Lawmakers in California say the heavily supported AB 1708, which would legalize electronic types of insurance proof, raises privacy concerns about authorities’ access to personal information stored on mobile phones. Three unanimous votes pushed the legislation through the state Assembly in less than two months, and the Senate recently amended the bill again on July 5. The legislation was introduced to keep up with new technology.
Some concerns are related to information stored on mobile phones that, when presented to authorities, could be accidentally revealed when a driver offers the phone as proof of coverage.
“At issue … is what can be done with the information, especially under the laws of criminal procedure,” the legislative analysis stated.
Lawmakers added a provision narrowing authorities’ access to information on the phones, prohibiting them “from viewing any other content on the mobile electronic device.”
Authors of the analysis warn that the state’s Proposition 8 from 1982 and the Fourth Amendment of the U.S. Constitution give authorities greater power over criminal evidence they can seize.
“Practically speaking, this might mean that any person who hands their cell phone over to a peace officer voluntarily risks disclosure of private information accidentally revealed, even though AB 1708 only narrowly authorizes peace officers to view evidence of financial responsibility,” the analysis states, adding that there have been reports of some officers accepting electronic forms, at their discretion, due to the vagueness of the code sections that cover proof of insurance.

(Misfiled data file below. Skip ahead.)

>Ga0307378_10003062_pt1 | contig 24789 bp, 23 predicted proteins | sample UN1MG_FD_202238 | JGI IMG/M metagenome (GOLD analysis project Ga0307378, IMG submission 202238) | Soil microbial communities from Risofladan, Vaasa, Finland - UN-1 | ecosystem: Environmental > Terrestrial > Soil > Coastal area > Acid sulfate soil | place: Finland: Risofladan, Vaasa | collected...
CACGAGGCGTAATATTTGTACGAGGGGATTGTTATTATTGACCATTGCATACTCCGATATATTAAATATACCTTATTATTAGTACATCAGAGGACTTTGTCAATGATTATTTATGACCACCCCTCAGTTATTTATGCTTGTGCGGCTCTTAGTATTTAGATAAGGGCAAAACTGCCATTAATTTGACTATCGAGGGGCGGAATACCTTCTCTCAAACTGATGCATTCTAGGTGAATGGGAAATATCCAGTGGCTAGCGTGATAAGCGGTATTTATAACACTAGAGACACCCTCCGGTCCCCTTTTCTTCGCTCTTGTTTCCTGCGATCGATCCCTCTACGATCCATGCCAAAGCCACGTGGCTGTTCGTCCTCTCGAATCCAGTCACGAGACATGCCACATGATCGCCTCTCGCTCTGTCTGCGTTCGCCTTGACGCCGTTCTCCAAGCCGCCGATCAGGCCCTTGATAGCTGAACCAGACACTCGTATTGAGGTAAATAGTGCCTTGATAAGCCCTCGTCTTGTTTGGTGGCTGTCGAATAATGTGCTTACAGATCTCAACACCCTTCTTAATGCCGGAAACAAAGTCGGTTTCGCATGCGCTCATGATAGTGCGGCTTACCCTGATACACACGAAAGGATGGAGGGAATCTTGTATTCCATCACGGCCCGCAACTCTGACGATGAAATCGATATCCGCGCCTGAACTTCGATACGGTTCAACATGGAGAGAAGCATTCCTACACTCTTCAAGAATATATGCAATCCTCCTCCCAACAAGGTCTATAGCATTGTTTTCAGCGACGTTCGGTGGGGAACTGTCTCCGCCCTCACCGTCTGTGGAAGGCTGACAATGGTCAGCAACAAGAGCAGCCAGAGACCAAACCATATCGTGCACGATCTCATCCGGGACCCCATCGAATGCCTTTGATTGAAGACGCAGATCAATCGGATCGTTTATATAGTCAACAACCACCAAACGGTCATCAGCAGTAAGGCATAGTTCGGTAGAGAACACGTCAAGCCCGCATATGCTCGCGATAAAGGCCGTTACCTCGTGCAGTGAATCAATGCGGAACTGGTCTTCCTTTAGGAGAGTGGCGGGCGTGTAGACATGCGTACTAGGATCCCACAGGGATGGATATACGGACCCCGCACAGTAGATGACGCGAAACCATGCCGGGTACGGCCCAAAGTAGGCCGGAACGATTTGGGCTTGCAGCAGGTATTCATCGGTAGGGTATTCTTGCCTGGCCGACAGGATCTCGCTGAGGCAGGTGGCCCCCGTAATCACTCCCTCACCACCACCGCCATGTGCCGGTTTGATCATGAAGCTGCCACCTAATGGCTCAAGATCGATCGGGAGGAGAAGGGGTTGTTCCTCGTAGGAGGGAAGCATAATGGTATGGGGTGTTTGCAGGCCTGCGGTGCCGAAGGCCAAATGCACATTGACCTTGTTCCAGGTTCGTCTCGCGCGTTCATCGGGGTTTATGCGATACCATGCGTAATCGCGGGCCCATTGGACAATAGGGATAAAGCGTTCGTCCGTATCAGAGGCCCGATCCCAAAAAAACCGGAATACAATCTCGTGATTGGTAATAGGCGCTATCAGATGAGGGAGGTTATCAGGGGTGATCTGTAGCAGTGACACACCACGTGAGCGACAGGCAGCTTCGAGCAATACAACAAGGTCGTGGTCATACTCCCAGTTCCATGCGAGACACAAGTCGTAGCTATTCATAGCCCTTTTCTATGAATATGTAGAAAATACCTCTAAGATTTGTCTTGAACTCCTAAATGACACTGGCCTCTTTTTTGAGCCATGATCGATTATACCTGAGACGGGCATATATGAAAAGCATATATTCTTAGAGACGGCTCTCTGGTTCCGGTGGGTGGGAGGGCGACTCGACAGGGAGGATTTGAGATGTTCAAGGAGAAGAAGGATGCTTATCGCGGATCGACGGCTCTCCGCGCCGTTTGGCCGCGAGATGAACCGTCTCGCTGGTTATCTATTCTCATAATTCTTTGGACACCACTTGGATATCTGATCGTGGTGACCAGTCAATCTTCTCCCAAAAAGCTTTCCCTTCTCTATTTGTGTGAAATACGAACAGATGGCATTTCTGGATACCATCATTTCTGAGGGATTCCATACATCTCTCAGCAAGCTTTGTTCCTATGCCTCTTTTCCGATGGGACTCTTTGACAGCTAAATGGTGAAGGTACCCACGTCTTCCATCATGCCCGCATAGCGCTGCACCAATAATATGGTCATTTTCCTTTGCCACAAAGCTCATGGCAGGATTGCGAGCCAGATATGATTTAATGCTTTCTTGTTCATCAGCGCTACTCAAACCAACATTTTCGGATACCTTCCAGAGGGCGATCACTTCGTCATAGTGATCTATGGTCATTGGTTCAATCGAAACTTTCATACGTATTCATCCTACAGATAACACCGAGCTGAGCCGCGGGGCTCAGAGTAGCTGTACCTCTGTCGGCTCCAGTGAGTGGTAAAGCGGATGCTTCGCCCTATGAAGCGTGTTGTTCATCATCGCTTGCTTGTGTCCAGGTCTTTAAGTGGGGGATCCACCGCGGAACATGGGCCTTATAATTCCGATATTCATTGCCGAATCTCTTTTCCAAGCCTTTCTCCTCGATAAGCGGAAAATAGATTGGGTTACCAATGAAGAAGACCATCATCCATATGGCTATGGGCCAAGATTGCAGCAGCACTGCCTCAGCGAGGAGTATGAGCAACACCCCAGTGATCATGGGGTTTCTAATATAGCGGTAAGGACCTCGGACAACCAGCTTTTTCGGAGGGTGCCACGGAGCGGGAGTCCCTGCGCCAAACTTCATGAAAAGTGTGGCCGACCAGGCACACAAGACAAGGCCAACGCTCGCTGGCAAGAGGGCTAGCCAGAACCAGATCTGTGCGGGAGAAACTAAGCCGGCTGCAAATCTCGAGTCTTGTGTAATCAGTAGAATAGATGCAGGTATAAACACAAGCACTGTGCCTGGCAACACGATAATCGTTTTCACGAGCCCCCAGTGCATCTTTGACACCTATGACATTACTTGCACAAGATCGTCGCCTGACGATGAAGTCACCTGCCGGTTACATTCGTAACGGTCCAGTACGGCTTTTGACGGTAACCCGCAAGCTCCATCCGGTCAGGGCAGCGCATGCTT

Many insurers already make electronic proof of coverage available instantly after a driver buys a policy, whether it is through a scanned image of the policy card or coverage documents that can be uploaded and displayed on a mobile phone.
“With more and more companies connecting with their customers and providing services via mobile applications, it seems that now is the time for the state of California to provide the same convenience to their customers—the people of our state,” the analysis stated.
The bill is backed by industry regulators in the state, the Association of California Insurance Companies and the Personal Insurance Federation of California, which expressed support in the analysis of the bill because it provided a “green” option.